DT Swiss has lots of different spokes to produce. Multiply 11 different spoke types by the different lengths, different heads, different colours and add all the different nipples to go with those spokes and you end up with around 18,000 individual SKUs in the DT Swiss catalogue.
Along with producing the spokes, there are significant amounts of inventory management required and organisational business know-how required to keep the machine running.
Quality in every step
Going through the factory I was struck by how much manual handling is involved. It’s easy to just dismiss spokes as a simple piece of wire, but it becomes clear that the more processing that is involved the more expensive the spoke becomes.
While the spoke forming is relatively automated, the swaging and blading requires manual attention to ensure everything runs smoothly.
There is also a lot of quality assurance and checking going on. Plain gauge spokes are sampled and checked for tolerances. Higher end spokes, particularly the bladed models are checked regularly as they come out of the press - tolerances within 0.01mm are required.
The raw material and final spokes are periodically tested on a load cell. This allows DT Swiss to check the strength and failure mode and ensure that everything meets specifications.
If you’ve ever wondered why butted or bladed spokes are more expensive it should be clearer now. They simply require more time to make, with more input and processing from the guys at the factory.
Couple that with rigorous quality control and the inherent cost inevitably increases. But that's what is required to ensure a high-quality product.
The humble spoke
What I find remarkable is how ubiquitous the steel spoke remains today. During my visit, we talked about what the future might hold for these humble pieces of wire.
The fact is, steel is incredibly well suited as a spoke material, with high strength, high stiffness and good fatigue resistance. It can be made with narrow cross-sections which make spokes light and aerodynamic. Despite this, it's impact resistant and standard spokes can easily be replaced if they are damaged.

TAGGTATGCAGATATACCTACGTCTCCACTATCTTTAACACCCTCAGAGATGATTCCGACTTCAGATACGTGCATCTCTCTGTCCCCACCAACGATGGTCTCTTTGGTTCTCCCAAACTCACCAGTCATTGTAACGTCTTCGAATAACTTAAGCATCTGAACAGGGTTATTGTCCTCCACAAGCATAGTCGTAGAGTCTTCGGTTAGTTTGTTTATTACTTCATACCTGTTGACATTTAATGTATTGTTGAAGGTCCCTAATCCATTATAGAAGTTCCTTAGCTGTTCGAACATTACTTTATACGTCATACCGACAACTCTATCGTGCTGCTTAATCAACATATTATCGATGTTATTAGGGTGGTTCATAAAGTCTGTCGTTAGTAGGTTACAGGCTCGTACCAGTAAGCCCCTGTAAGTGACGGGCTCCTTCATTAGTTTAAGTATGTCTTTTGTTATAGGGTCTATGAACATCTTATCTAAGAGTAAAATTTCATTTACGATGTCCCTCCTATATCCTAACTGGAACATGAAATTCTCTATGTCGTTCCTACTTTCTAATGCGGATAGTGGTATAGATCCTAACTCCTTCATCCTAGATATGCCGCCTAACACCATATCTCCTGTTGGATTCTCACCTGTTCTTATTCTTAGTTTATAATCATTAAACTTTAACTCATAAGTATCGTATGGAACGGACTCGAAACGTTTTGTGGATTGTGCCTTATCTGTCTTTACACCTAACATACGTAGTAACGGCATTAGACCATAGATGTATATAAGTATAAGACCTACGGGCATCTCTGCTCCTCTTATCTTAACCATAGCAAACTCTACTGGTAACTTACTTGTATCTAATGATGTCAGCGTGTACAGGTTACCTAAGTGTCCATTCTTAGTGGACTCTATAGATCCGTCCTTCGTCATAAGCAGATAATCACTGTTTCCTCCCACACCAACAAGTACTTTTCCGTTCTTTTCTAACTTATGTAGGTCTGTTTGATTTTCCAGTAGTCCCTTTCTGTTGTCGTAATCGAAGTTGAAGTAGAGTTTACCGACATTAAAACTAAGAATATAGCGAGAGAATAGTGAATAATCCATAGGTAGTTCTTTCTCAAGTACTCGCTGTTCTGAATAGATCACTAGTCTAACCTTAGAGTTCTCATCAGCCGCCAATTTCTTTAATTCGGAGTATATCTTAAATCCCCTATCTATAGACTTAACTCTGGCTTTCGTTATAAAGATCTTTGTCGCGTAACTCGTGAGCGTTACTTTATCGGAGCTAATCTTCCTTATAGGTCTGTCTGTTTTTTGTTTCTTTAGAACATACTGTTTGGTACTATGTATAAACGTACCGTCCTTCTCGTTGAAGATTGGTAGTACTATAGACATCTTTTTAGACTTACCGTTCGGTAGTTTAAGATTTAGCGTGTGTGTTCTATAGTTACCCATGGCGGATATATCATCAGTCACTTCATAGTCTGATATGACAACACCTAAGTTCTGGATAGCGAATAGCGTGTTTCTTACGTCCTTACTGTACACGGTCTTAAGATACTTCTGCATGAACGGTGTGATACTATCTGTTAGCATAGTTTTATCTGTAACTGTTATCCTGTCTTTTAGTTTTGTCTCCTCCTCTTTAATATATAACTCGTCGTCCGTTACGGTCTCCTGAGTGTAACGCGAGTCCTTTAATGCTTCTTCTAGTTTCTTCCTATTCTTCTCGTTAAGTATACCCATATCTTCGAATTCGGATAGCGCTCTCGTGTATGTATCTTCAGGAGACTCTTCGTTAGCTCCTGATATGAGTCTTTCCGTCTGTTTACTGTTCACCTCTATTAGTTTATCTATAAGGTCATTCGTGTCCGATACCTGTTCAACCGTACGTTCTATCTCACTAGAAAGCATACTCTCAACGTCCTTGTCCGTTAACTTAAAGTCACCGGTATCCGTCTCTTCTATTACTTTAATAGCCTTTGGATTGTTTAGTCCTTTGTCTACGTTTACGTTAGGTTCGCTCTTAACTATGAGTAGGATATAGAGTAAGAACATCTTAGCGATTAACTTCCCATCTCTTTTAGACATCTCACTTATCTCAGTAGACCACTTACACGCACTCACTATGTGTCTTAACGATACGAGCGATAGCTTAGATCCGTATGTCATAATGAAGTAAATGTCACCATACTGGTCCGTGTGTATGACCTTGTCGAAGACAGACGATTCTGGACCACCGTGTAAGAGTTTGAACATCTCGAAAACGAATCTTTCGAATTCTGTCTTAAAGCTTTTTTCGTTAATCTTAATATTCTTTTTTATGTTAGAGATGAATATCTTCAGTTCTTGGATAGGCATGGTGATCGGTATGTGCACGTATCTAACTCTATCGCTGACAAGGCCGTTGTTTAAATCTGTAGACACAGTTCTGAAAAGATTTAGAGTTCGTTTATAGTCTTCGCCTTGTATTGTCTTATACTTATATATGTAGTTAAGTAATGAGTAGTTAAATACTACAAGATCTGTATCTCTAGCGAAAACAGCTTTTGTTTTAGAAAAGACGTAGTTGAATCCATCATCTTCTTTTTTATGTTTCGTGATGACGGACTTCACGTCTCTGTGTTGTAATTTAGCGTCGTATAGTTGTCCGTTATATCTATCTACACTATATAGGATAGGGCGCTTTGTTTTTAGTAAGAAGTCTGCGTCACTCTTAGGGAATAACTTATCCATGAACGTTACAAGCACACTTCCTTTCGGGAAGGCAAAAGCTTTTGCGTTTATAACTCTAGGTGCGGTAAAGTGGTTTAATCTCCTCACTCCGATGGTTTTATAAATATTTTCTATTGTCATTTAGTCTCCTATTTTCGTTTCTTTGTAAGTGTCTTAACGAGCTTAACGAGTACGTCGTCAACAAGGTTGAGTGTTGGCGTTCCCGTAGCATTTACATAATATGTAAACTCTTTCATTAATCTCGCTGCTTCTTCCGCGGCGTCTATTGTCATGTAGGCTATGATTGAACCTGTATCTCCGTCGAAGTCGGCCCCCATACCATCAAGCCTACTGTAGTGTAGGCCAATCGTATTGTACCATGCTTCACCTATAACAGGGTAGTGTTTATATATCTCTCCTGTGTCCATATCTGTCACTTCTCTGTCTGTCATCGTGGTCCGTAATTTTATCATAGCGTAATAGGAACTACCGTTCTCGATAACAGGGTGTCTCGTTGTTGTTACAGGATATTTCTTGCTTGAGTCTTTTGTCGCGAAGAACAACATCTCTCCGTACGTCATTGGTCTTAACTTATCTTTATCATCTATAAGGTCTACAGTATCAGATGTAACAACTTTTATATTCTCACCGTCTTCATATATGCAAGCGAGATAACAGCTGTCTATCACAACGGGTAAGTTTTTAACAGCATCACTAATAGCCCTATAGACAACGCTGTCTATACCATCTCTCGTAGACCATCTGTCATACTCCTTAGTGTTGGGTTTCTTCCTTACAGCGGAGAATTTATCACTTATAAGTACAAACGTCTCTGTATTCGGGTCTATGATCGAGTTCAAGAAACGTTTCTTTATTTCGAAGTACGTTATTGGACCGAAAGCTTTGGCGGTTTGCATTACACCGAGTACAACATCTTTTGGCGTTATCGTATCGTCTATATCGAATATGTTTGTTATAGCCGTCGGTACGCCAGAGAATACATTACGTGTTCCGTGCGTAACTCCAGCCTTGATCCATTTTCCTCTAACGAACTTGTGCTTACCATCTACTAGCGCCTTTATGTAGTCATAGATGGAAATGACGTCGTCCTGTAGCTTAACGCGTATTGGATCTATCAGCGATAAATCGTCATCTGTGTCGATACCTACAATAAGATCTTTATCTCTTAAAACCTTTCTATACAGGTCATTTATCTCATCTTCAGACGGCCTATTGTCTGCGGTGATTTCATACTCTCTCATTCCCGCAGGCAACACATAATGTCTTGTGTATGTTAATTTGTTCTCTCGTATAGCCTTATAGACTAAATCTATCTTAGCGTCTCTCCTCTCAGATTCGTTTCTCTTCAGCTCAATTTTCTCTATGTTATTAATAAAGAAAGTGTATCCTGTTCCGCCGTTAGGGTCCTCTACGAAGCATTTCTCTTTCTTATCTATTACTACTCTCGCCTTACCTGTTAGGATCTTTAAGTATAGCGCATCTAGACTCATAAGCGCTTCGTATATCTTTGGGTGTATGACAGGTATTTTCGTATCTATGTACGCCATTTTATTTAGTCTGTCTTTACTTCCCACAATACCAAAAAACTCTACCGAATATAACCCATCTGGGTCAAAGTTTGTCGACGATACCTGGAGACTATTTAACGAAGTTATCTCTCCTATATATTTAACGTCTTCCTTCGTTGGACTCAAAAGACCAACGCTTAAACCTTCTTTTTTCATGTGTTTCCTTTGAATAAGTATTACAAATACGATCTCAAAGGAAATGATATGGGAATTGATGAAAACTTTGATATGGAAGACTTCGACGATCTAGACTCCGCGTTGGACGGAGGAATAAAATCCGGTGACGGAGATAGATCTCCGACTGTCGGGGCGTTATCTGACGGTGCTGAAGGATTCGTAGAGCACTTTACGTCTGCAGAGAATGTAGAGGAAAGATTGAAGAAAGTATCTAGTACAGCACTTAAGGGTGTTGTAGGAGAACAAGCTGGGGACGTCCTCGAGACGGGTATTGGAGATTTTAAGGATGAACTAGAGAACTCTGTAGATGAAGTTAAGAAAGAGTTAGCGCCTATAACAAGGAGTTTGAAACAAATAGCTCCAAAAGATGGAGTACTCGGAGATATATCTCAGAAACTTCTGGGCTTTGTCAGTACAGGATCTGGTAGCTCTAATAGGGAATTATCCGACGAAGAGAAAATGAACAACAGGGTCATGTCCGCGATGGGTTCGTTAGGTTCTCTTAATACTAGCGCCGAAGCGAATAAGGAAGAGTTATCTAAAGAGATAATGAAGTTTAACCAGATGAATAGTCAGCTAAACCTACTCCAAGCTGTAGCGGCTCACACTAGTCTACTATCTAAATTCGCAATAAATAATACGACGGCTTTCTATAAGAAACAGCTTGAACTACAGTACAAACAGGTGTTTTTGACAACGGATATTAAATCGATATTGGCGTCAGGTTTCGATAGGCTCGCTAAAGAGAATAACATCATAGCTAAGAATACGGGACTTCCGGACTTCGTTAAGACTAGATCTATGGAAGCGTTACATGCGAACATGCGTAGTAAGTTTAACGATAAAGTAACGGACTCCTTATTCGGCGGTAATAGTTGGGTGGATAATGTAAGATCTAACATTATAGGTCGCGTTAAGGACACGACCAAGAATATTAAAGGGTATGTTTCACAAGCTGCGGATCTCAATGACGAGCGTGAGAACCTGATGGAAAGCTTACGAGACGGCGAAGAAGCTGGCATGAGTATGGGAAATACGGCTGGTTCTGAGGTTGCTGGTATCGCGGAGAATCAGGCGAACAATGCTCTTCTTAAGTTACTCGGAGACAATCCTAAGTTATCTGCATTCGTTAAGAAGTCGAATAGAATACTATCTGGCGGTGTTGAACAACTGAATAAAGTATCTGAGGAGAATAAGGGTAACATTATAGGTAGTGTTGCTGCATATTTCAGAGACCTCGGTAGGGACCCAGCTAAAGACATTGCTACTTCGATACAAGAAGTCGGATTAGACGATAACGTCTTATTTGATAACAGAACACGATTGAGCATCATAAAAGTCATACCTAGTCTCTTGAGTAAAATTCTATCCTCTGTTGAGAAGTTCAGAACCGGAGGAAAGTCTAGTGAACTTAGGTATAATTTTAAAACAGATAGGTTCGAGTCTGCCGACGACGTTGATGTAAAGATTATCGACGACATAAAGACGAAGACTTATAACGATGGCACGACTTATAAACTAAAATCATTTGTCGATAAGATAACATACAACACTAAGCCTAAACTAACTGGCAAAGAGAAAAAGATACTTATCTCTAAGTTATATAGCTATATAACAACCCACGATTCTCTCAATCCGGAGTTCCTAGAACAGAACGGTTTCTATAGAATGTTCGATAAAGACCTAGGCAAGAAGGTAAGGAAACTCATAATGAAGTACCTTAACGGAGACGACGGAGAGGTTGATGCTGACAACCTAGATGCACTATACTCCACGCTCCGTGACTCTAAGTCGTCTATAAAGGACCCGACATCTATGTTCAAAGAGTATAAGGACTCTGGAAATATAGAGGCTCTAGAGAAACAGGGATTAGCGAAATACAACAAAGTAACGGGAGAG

Different spoke materials
DT Swiss remains convinced by steel spokes and I don't see any reason not to be. Steel is simply the right material for the job in the vast majority of cases.
Aluminium spokes are available on some wheels but I can't help but feel they create more design issues than they solve. Personally, I'm sceptical about any claims of improvement of ride quality.
Whilst steel is around three times heavier than aluminium, it is also around three times stiffer. For the axial loading experienced by a spoke, that means an aluminium spoke requires three times the area to maintain the same stiffness as a steel spoke, resulting in pretty much the same weight.
Instead, you have a larger spoke with potentially detrimental aerodynamic effects due to having to "push" more air out of the way. It's also comparatively difficult to create reliable threads in aluminium - just look at the solution Mavic has designed, with a slide-in nipple that screws directly into the rim.
A steel spoke can be made thin, strong and aero along with the significant advantage of being easy to manufacture and forming reliable threads. It seems like there's no need to reinvent the wheel if you'll excuse the expression here.
While carbon spokes can provide incredibly high stiffness to weight ratios, they are inherently more breakable than steel and often require proprietary methods for attaching the spokes to the hub and rims. They remain the reserve of the very highest end wheels.
Of course that doesn’t mean that DT Swiss isn’t looking at how to improve the spokes they make for the future. It's going to be about incremental improvements rather than anything revolutionary though.
DT continues to look at different material and processing options, though of course, they were understandably cagey about revealing too many details. Improving materials could help improve durability and strength further.
One of the most interesting things we discussed is refining the profile of bladed spokes, as currently they are simply stamped flat. It seems that there is relatively little understanding of the effect of different bladed profiles on the overall aerodynamics of the wheel.
Apparently, it's particularly hard to characterise the rotational component of drag that spokes produce i.e. how much they slow down the rotation of the wheel and this is an aspect that DT Swiss is particularly interested in.
Make no mistake, with all these developments we are talking about incremental improvements, but it's exciting to see that such a venerable and established technology is still at the forefront of performance on the vast majority of wheels today.
There's a certain beauty to the spoked wheel. Those thin strands of wire combine to create a pre-tensioned structure that is far stronger and lighter than might be expected and more than capable of taking its fair share of abuse. We plan to do a detailed look at the science of the wheel and how the structure actually holds you up in the future, so watch this space.
They may just be an unglamourous length of metal wire, but there are millions of spokes out there holding together wheels everywhere. Appreciate the hard work they do for you because they're not going away any time soon!